Saturday, February 21, 2009

Individuals and Communities

One of my odd observations in life is that when a society (and its education system) concentrates on developing strong individuals, the society ends up with strong communities.

Conversely, efforts that focus on developing the community at the expense of the individual often ends up diminishing the individual people and consequently results in a feeble community with widespread oppression and poverty.

This is not an absolute, but a trend.

I believe that there is merit to my observation because self awareness is endowed at the human level. Humans are self aware. The city is not.

Much of Western history has been defined by Plato's observation that the whole is greater than the sum of its parts. 5 + 5 = 10. 10 is greater than 5.

This observation plays out in some case. For example a working car has greater economic value than a pile of parts on the garage floor. However, this principle is not true for all objects. For example, were I to drive my car head first into your car, we would find that the sum of our two vehicle (the wreck) is not only worth less than the value of the two cars. It is a net negative value.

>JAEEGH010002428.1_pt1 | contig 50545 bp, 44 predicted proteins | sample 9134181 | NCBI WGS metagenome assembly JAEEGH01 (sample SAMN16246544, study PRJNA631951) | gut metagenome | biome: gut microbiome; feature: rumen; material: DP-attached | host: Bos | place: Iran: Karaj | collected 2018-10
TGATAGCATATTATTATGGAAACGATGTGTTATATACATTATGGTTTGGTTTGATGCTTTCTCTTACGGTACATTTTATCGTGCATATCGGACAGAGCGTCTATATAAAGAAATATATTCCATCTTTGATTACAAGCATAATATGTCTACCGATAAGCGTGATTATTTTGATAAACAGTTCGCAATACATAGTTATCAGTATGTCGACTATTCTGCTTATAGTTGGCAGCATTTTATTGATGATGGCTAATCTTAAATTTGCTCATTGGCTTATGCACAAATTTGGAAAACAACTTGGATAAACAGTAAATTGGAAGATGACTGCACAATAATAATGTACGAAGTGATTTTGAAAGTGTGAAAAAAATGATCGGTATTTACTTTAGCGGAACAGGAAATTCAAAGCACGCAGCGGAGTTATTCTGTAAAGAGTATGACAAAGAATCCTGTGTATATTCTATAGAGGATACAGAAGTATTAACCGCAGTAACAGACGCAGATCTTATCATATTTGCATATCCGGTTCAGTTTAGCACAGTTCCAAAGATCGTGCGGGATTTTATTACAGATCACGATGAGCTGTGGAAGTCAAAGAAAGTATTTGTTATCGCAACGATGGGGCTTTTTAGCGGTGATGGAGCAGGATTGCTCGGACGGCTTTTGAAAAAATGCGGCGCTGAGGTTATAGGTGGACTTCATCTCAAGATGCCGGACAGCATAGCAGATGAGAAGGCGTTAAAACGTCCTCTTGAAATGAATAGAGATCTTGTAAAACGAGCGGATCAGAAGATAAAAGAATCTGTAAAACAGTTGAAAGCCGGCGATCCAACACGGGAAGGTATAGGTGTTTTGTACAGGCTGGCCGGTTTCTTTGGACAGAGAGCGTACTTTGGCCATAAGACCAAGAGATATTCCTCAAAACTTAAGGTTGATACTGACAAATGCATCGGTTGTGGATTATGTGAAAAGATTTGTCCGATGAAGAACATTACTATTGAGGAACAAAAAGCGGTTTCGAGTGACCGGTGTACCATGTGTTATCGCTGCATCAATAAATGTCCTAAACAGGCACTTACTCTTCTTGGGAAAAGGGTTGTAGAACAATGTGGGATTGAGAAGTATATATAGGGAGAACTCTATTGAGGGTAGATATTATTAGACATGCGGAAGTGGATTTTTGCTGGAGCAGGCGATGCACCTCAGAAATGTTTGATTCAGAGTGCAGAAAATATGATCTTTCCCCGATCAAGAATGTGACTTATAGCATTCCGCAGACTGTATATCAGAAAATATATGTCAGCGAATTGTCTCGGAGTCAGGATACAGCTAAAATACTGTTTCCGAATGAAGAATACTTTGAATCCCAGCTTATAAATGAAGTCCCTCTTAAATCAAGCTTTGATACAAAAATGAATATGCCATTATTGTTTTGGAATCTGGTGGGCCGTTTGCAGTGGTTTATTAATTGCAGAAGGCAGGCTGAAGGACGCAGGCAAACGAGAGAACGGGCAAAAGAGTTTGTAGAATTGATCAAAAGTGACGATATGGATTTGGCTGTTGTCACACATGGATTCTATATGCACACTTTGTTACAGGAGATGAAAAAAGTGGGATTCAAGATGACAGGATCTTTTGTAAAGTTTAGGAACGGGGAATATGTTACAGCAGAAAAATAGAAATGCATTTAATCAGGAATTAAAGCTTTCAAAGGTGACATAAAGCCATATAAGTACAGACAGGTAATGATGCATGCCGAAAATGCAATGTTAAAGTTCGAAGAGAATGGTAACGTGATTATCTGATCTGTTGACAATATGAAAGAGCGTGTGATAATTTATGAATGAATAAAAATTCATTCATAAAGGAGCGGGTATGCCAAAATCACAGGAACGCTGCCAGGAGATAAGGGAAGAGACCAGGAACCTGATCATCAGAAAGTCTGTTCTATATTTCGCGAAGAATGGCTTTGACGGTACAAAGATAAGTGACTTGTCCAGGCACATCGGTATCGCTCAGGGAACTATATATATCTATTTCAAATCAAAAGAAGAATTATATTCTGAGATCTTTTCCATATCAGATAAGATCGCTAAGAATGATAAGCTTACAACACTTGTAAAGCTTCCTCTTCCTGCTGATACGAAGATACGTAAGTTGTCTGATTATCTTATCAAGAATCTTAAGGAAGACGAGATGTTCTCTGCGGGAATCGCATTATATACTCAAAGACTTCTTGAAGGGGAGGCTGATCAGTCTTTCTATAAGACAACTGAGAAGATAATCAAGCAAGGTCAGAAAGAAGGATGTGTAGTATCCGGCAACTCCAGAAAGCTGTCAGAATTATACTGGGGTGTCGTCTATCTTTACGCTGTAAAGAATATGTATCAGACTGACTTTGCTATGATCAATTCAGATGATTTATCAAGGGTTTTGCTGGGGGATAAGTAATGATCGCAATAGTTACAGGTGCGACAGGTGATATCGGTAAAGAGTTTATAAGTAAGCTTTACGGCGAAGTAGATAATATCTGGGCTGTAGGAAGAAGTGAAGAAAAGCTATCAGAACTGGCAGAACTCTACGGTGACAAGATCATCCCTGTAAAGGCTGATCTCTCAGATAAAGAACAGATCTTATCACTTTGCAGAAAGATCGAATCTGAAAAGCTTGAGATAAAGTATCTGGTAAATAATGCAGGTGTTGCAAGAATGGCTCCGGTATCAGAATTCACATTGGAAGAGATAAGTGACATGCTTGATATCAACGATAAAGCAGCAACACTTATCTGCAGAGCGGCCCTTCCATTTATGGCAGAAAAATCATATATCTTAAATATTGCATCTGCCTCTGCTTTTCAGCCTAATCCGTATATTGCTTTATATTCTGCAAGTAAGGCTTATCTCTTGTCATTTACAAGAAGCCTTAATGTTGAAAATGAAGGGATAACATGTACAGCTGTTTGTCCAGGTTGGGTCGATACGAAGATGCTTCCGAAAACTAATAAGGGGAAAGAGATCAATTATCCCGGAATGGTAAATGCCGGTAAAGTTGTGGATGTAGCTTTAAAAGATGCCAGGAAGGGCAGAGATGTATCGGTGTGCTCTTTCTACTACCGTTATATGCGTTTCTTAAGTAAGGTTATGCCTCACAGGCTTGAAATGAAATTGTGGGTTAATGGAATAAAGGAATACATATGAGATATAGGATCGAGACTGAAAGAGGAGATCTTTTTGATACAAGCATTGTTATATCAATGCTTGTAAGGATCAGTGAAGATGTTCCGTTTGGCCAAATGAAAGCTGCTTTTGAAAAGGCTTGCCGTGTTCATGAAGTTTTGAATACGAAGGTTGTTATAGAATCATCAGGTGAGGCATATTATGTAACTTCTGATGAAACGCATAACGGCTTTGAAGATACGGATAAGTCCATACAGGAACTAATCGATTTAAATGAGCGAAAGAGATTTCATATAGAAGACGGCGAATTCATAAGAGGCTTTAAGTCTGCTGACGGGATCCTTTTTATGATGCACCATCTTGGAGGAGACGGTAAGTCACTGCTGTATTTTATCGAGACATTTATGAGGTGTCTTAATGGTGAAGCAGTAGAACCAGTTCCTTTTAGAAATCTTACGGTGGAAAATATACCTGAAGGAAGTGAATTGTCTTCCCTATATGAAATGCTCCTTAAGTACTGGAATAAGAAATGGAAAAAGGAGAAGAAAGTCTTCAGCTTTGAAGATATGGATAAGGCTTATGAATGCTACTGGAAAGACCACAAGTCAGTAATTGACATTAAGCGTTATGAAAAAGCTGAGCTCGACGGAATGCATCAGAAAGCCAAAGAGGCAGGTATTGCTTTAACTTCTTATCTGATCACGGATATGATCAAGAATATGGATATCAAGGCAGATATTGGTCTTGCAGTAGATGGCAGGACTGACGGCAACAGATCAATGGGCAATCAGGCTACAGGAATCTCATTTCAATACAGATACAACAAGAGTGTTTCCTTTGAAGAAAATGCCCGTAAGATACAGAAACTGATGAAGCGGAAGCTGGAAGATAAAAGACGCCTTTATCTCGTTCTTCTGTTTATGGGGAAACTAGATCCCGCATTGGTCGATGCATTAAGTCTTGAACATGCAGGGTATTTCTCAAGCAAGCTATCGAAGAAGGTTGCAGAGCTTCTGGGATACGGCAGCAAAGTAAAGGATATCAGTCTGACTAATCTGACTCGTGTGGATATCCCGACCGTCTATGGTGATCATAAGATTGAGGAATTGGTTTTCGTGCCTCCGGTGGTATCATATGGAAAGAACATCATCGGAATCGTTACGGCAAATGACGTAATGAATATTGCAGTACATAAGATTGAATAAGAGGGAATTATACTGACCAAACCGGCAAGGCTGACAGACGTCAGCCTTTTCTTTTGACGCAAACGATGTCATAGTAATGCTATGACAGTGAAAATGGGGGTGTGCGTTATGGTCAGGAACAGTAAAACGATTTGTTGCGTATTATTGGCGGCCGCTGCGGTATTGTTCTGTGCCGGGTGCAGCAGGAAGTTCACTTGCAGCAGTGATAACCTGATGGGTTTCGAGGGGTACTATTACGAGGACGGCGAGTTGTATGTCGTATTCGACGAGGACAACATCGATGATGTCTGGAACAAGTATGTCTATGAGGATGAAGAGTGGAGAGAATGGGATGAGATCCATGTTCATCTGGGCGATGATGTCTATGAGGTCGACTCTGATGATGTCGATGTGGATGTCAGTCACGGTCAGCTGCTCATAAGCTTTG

There are cases where the part is worth more than the whole. A new motor might be worth more than a rusted out Chevy Vega. Placing the new motor in the rusted out car diminishes the value of the motor.

The mathematics is not linear. There is complex interplay between individuals and their communities; however, concentrating on developing emotionally strong individuals who have strong reasoning skills and sound moral character does wonders in improving society.

It is a shame that the public education system fails to do this.
Abstract Fractals © Michael Shake

1 comment:

Reach Upward said...

Interesting. Stanley Kurtz has documented the ways different cultures choose to organize family structures. He has taken particular note of cultures where the family -- the community -- takes on a higher identity than the individual. He has found this to be the case particularly in societies that favor polygamy and/or parallel-cousin marriage. The needs of the individual are subsumed by those of the group.

Kurtz notes that while these types of family structures do produce a very satisfying sense of belonging, such a society "has a deep-lying bias toward in-group solidarity, the negative face of which manifests itself in a series of powerful mechanisms for preventing, coercing, or punishing those who would break with or undermine the in-group and its customs."

The strong cohesiveness of such communities tends to create a deeply ingrained us-vs-them mentality at the same time that it demands individual sacrifice for the goals of the group. The results are often institutionalized poverty and enmity with the world outside of the group.